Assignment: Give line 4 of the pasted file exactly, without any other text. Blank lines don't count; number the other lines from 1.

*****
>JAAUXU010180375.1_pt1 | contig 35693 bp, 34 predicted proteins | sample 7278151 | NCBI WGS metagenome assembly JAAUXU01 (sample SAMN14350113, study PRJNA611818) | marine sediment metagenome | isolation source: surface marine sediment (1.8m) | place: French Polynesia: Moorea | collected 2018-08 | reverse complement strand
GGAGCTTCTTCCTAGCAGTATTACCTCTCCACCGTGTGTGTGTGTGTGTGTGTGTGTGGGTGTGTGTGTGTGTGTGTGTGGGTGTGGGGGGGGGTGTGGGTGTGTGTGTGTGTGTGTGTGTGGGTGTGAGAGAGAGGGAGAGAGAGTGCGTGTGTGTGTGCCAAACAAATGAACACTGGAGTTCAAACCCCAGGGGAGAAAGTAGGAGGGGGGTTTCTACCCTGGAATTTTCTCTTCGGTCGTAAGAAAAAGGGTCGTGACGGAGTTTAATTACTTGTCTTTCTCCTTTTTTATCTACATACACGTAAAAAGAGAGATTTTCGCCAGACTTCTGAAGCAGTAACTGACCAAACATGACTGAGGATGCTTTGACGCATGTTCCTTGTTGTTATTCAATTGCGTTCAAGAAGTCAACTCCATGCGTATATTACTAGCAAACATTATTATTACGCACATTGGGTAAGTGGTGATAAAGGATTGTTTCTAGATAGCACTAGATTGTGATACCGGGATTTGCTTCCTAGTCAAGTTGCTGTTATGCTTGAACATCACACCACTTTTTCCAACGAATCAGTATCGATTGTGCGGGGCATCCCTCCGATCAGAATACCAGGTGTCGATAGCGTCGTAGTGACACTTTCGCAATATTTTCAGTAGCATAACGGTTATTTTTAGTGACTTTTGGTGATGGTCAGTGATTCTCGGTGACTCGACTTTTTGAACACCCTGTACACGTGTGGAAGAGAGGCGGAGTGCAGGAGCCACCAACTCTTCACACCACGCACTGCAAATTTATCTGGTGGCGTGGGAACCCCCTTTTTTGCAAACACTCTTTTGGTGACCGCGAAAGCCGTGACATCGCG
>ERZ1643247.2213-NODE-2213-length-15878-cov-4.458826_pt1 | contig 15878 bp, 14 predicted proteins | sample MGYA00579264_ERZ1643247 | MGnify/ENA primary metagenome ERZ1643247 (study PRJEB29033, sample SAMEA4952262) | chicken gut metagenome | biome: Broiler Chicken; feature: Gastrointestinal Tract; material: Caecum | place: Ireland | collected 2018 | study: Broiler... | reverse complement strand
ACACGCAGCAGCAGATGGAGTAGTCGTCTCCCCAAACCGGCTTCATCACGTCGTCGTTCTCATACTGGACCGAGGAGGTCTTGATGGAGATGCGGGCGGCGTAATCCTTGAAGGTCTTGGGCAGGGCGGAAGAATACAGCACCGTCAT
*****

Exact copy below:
ACACGCAGCAGCAGATGGAGTAGTCGTCTCCCCAAACCGGCTTCATCACGTCGTCGTTCTCATACTGGACCGAGGAGGTCTTGATGGAGATGCGGGCGGCGTAATCCTTGAAGGTCTTGGGCAGGGCGGAAGAATACAGCACCGTCAT